Oops

TL;DR (aka, just tell me what you were wrong about)

  1. Passing appState to all components is not a good idea. appState contains unresolved possible states that individual components usually don’t care about, but, which you’ll still be forced to handle since ReasonML is a strongly typed language.
  2. Instead of passing state, pass ctx (context). My current approach is to pass a ctx record to each component that contains the resolved information derived from state, that the particular component needs. This allows the component to function with certain knowledge about the context in which it will render.
  3. Passing appSend to all components (like before) is fine — it’s just a function with which we affect application state.

And in much more detail…

I’d written about a method to maintain Application State in ReasonReact back in April, and I’ve worked with ReasonML a lot more since then, completing the conversion of Turaku’s codebase from ES6 to Reason, and it turns out that my approach in the previous article didn’t work as well as I expected it to.

Passing around application state as appState is a bad idea with ReasonML. Passing around appSend appears to be fine.

Do not pass appState

Why? Well, one of the basic tenants of functional programming is to make illegal states unrepresentable. Put simply, it means that the structures that define and hold our data should not allow the possibility of incorrect state. This is nearly impossible to achieve with dynamically typed languages, and unless this is a principle you’ve already grokked, do yourself a favour and watch Richard Feldman’s awesome talk titled “Making Impossible States Impossible”.

I’m gonna continue assuming that you’ve watched the video.

One of the tools that ReasonML gives us to describe a thing that could be one of a set of things is something called Variant (union type). In Turaku’s application state definition, there are types that looks a bit like this (simplified):

Looking at the basic type state, it’s pretty easy to tell that we’ve described our user’s state in the application as always being one of two — either the user is signed out (and on a public page), or the user is signed in (and has some corresponding user data).

Variants allow ReasonML’s compiler to ensure that whenever we handle a value of a variant type, all of its possibilities are considered. For example, in the root component, when trying to determine which view to render, we could use switch, like so:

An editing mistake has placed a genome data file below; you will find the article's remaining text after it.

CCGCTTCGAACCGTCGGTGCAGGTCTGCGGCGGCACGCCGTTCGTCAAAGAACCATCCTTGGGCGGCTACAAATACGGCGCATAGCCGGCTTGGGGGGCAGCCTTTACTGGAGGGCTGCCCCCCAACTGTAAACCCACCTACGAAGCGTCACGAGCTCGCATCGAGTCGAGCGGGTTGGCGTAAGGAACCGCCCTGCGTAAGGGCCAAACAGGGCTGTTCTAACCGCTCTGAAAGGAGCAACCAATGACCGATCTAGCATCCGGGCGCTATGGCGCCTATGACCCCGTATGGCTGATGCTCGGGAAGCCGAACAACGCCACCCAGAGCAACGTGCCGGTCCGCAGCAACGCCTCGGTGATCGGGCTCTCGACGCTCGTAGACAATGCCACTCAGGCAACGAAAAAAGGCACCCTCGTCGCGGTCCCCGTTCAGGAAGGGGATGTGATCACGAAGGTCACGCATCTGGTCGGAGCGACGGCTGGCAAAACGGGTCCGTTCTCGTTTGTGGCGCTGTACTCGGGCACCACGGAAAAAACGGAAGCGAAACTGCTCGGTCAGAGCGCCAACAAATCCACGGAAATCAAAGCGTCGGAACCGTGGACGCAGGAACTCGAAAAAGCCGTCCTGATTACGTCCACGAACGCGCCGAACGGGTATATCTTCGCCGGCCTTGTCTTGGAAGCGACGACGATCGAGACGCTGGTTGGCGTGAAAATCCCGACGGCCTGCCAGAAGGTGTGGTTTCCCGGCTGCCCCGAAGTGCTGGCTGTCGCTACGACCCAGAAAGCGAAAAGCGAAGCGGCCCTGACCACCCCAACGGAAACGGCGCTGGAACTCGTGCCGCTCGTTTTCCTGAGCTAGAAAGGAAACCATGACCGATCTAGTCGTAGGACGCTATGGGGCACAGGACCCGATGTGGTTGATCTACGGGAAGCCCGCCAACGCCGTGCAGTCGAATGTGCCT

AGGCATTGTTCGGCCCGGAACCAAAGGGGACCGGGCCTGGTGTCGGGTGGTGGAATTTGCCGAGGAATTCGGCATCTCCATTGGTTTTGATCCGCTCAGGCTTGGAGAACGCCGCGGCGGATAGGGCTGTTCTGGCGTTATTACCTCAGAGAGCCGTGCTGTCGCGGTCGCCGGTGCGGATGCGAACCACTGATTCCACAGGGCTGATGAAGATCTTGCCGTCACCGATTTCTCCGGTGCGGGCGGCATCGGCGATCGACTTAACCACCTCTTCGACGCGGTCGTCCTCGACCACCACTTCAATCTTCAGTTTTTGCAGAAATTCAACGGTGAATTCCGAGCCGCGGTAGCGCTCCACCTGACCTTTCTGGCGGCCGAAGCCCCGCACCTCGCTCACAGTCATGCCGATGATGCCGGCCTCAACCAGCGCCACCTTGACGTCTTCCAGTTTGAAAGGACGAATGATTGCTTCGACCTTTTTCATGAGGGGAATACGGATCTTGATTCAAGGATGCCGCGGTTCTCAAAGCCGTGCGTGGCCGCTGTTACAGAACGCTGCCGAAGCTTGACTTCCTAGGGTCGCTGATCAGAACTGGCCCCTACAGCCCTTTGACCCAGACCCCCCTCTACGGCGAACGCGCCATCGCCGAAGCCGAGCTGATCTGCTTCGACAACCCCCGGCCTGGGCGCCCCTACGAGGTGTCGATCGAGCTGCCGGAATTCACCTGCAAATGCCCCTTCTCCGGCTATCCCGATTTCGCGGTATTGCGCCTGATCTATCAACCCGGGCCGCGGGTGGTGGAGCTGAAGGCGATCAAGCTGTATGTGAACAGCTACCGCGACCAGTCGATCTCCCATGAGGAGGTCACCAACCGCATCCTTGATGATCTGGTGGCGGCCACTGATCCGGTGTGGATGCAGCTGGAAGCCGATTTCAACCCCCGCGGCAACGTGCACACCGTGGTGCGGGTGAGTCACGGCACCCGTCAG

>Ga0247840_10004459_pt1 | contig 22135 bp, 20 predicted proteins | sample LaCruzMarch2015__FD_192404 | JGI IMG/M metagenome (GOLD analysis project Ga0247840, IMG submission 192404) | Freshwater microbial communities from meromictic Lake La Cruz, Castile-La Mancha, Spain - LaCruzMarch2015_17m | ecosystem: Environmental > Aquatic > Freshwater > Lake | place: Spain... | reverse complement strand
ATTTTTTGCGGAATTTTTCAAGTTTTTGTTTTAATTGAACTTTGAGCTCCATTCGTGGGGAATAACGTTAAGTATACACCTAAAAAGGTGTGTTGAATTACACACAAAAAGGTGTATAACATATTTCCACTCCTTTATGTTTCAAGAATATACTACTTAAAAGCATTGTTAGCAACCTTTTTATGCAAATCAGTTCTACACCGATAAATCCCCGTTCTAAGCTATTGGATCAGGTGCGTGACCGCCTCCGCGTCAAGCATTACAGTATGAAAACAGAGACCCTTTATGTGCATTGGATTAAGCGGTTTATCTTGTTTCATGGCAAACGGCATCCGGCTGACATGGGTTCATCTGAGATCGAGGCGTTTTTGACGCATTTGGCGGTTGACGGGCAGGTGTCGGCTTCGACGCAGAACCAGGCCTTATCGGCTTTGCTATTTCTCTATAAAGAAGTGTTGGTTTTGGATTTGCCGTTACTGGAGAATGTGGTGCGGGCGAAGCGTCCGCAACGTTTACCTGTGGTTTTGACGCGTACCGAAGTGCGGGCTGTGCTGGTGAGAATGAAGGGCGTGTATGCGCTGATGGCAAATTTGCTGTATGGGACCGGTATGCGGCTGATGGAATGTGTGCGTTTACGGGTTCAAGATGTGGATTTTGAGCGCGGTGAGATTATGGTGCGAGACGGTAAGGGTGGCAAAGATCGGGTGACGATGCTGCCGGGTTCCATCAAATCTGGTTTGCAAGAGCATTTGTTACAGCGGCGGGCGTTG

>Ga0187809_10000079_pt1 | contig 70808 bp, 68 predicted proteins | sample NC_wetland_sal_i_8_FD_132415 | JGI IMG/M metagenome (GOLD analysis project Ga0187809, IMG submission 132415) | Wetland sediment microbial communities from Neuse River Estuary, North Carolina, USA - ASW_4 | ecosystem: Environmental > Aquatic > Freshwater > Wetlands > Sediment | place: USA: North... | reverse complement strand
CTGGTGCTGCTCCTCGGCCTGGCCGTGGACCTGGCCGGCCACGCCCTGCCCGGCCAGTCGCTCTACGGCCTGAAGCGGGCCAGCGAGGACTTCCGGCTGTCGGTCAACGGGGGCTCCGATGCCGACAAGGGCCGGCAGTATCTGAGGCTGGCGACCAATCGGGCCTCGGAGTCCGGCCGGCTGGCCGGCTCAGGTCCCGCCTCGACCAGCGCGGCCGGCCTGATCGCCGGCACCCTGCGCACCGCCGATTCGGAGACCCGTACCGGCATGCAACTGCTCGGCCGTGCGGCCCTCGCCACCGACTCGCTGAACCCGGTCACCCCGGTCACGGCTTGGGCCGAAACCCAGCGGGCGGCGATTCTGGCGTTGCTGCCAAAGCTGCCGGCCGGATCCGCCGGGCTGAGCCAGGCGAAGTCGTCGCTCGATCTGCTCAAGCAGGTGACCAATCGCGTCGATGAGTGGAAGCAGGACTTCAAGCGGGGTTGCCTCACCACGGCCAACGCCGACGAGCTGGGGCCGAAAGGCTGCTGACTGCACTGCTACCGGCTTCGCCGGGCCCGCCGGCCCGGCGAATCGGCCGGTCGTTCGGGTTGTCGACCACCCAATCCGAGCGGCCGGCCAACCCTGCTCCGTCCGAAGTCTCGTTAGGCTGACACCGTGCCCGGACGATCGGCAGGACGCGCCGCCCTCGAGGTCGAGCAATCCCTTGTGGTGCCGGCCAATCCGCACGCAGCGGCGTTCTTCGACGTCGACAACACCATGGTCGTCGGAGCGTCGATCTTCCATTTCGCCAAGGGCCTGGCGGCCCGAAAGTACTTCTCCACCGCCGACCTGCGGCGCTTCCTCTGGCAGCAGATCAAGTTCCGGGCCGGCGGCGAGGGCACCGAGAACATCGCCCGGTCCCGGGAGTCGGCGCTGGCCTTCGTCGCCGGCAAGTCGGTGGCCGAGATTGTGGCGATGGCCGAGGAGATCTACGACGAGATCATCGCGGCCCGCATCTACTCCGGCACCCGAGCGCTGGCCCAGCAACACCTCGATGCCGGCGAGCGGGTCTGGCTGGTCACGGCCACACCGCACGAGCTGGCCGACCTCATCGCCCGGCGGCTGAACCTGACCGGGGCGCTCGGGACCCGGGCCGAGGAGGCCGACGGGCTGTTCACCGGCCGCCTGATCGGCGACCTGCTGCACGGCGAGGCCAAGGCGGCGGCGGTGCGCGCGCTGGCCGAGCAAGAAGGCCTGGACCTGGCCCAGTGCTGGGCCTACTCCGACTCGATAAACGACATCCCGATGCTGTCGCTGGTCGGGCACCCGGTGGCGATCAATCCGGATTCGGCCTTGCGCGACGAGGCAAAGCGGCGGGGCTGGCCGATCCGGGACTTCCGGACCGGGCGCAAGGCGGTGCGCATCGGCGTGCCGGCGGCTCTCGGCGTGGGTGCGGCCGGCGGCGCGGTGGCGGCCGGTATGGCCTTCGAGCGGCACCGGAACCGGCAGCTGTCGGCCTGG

The compiler can be configured to either issue warnings or raise errors if we’ve forgotten to deal with all the defined variants that a type can be. You’ll notice that I’m not passing appState to any of these components, yet. So let’s try that with the Dashboard component.

The Dashboard contains the main user interface that a signed in user is expected to interact with. Let’s send it appState and appSend

… and then take a peek inside Dashboard to see how we could render a list of available teams:

The problem should be obvious now. appState is a variant (or can contain nested variants), and its contents can only be accessed through pattern-matching. Because of this, the component is being forced to handle all possible cases even though we know that the dashboard will never be rendered without a user being signed in.

Thankfully, the fix is simple. It is to not pass application state around.

Application state is a structure that represents all possible states that the application could be in. However, the process of rendering an inner component involves the condensing of those possibilities. What we should do, is to define the context in which the component is expected to render.

In the above example, it is meaningless for the Dashboard component to render for a signed out user, so the fix is to ensure that the component’s expected context includes the information that is available with a signed in user…

Now, the compiler will make sure that the component is invoked with a valid context.

A bag called context

That’s it… except… it looks like we’re back to the days of prop drilling - which I’d advocated against in my last article.

We are, but only partially. Note that we’re still passing appSend around, allowing us to eliminate callback functions. appSend gives components access to all of the application state reducer’s actions.

This is also where the ctx record comes in. I’ve found it really convenient to wrap everything in a single record so that I can pass it around functions - this also helps avoid the worst effects of prop drilling - where you’d have to thread new props around functions within components to get them where they need to be. By wrapping the props into ctx, and treating it as a bag of values to be accessed wherever needed, we’re restricting the threading / drilling to the entry and exit points of components.

It also makes sense for the ctx record to grow, as it’s passed into deeper components, with parent components resolving more of the possibilities of application state, and passing a more definite context to their children.

Obviously, using ctx record is optional. Passing individual props also works, and deciding between wrapping props or leaving them unwrapped seems to be a decision between reducing the overhead of prop-drilling, or improving the cleanliness of the component call-site.

A jetpack, not a backpack

So what’s the takeaway?

Passing appState was a pattern that worked well with dynamic languages. In fact, if we structure the state similar to how we’d write it in a dynamic language - without using the features that strong typing gives us (such as variants), then it’s possible to continue to use appState.

But, if we use ReasonML correctly, with the intention of making illegal states unrepresentable, then old patterns prove insufficient. This partial retraction of mine grew out of a better understanding of how to write to functional code.

Bye bye